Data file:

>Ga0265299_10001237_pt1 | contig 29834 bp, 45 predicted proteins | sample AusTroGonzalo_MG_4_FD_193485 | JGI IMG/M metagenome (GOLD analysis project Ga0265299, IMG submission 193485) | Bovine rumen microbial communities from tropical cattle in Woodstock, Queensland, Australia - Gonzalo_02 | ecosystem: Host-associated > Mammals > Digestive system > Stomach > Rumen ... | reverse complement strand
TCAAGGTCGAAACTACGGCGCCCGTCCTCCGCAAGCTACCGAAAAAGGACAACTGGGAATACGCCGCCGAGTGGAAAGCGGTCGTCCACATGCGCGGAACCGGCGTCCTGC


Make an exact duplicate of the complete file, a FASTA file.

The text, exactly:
>Ga0265299_10001237_pt1 | contig 29834 bp, 45 predicted proteins | sample AusTroGonzalo_MG_4_FD_193485 | JGI IMG/M metagenome (GOLD analysis project Ga0265299, IMG submission 193485) | Bovine rumen microbial communities from tropical cattle in Woodstock, Queensland, Australia - Gonzalo_02 | ecosystem: Host-associated > Mammals > Digestive system > Stomach > Rumen ... | reverse complement strand
TCAAGGTCGAAACTACGGCGCCCGTCCTCCGCAAGCTACCGAAAAAGGACAACTGGGAATACGCCGCCGAGTGGAAAGCGGTCGTCCACATGCGCGGAACCGGCGTCCTGC